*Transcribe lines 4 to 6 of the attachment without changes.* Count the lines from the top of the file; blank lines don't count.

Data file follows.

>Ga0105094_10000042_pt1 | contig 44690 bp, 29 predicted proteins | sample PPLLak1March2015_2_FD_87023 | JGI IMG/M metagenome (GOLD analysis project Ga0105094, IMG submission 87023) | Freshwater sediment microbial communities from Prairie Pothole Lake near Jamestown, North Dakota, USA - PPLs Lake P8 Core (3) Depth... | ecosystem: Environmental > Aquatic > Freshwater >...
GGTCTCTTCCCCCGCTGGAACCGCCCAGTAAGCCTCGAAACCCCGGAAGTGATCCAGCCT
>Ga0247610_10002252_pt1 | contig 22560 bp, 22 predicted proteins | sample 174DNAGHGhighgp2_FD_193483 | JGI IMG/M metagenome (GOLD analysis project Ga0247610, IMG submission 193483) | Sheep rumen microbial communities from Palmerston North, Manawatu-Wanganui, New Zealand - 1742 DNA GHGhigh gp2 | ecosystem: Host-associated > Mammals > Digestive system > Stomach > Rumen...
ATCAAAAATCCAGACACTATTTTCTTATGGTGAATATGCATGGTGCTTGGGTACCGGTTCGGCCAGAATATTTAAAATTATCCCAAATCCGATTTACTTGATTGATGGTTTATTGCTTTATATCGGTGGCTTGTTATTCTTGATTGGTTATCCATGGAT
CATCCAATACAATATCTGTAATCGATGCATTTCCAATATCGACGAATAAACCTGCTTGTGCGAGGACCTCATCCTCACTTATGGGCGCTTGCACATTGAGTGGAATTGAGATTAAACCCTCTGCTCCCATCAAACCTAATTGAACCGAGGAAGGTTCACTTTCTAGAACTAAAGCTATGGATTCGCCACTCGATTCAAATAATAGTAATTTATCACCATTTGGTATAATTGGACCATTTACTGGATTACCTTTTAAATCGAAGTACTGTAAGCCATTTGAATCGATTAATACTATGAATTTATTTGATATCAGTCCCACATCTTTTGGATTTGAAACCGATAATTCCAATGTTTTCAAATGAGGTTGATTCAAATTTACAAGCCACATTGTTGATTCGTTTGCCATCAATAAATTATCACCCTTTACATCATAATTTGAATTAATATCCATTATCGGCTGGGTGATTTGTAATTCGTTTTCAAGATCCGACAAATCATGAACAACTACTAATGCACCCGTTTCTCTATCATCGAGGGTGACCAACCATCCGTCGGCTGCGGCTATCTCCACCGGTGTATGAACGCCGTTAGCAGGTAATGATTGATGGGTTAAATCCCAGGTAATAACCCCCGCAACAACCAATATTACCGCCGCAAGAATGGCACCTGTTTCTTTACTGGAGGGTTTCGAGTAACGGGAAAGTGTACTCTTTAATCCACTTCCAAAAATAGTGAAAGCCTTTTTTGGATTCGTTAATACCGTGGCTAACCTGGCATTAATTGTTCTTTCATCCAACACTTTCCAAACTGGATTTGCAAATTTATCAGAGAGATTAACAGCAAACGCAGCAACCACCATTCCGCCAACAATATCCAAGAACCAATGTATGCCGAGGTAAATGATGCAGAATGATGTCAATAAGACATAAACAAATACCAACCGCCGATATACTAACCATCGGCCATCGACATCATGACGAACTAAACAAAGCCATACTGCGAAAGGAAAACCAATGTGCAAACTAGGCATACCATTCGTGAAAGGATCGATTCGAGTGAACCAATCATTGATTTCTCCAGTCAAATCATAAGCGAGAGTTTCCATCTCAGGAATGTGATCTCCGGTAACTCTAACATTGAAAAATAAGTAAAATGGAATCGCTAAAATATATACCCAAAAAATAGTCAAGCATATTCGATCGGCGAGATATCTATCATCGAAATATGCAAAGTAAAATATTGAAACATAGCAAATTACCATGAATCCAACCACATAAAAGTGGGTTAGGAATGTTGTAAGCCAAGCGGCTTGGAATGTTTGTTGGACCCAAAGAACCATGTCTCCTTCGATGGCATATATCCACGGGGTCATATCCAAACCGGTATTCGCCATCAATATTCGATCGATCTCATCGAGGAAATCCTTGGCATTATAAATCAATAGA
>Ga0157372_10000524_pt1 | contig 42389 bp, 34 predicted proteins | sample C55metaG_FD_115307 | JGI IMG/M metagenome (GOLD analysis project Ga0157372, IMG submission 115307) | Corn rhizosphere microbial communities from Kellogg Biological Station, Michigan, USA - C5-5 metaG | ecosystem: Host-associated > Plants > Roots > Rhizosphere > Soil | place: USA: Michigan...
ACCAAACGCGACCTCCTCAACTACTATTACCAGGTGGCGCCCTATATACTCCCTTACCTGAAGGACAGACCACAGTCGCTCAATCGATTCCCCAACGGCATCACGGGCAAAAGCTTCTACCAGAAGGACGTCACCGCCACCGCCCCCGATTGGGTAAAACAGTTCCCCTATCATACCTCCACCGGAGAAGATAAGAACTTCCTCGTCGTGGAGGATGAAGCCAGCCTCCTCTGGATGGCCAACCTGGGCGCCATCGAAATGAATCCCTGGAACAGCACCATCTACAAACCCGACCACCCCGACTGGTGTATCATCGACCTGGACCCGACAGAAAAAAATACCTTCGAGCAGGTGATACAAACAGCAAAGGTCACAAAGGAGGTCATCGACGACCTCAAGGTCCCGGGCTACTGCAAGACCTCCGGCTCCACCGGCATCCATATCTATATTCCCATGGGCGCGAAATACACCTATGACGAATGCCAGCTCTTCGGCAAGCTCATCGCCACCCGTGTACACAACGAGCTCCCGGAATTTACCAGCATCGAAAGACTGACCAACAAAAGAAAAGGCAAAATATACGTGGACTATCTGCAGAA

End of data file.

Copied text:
ATCAAAAATCCAGACACTATTTTCTTATGGTGAATATGCATGGTGCTTGGGTACCGGTTCGGCCAGAATATTTAAAATTATCCCAAATCCGATTTACTTGATTGATGGTTTATTGCTTTATATCGGTGGCTTGTTATTCTTGATTGGTTATCCATGGAT
CATCCAATACAATATCTGTAATCGATGCATTTCCAATATCGACGAATAAACCTGCTTGTGCGAGGACCTCATCCTCACTTATGGGCGCTTGCACATTGAGTGGAATTGAGATTAAACCCTCTGCTCCCATCAAACCTAATTGAACCGAGGAAGGTTCACTTTCTAGAACTAAAGCTATGGATTCGCCACTCGATTCAAATAATAGTAATTTATCACCATTTGGTATAATTGGACCATTTACTGGATTACCTTTTAAATCGAAGTACTGTAAGCCATTTGAATCGATTAATACTATGAATTTATTTGATATCAGTCCCACATCTTTTGGATTTGAAACCGATAATTCCAATGTTTTCAAATGAGGTTGATTCAAATTTACAAGCCACATTGTTGATTCGTTTGCCATCAATAAATTATCACCCTTTACATCATAATTTGAATTAATATCCATTATCGGCTGGGTGATTTGTAATTCGTTTTCAAGATCCGACAAATCATGAACAACTACTAATGCACCCGTTTCTCTATCATCGAGGGTGACCAACCATCCGTCGGCTGCGGCTATCTCCACCGGTGTATGAACGCCGTTAGCAGGTAATGATTGATGGGTTAAATCCCAGGTAATAACCCCCGCAACAACCAATATTACCGCCGCAAGAATGGCACCTGTTTCTTTACTGGAGGGTTTCGAGTAACGGGAAAGTGTACTCTTTAATCCACTTCCAAAAATAGTGAAAGCCTTTTTTGGATTCGTTAATACCGTGGCTAACCTGGCATTAATTGTTCTTTCATCCAACACTTTCCAAACTGGATTTGCAAATTTATCAGAGAGATTAACAGCAAACGCAGCAACCACCATTCCGCCAACAATATCCAAGAACCAATGTATGCCGAGGTAAATGATGCAGAATGATGTCAATAAGACATAAACAAATACCAACCGCCGATATACTAACCATCGGCCATCGACATCATGACGAACTAAACAAAGCCATACTGCGAAAGGAAAACCAATGTGCAAACTAGGCATACCATTCGTGAAAGGATCGATTCGAGTGAACCAATCATTGATTTCTCCAGTCAAATCATAAGCGAGAGTTTCCATCTCAGGAATGTGATCTCCGGTAACTCTAACATTGAAAAATAAGTAAAATGGAATCGCTAAAATATATACCCAAAAAATAGTCAAGCATATTCGATCGGCGAGATATCTATCATCGAAATATGCAAAGTAAAATATTGAAACATAGCAAATTACCATGAATCCAACCACATAAAAGTGGGTTAGGAATGTTGTAAGCCAAGCGGCTTGGAATGTTTGTTGGACCCAAAGAACCATGTCTCCTTCGATGGCATATATCCACGGGGTCATATCCAAACCGGTATTCGCCATCAATATTCGATCGATCTCATCGAGGAAATCCTTGGCATTATAAATCAATAGA
>Ga0157372_10000524_pt1 | contig 42389 bp, 34 predicted proteins | sample C55metaG_FD_115307 | JGI IMG/M metagenome (GOLD analysis project Ga0157372, IMG submission 115307) | Corn rhizosphere microbial communities from Kellogg Biological Station, Michigan, USA - C5-5 metaG | ecosystem: Host-associated > Plants > Roots > Rhizosphere > Soil | place: USA: Michigan...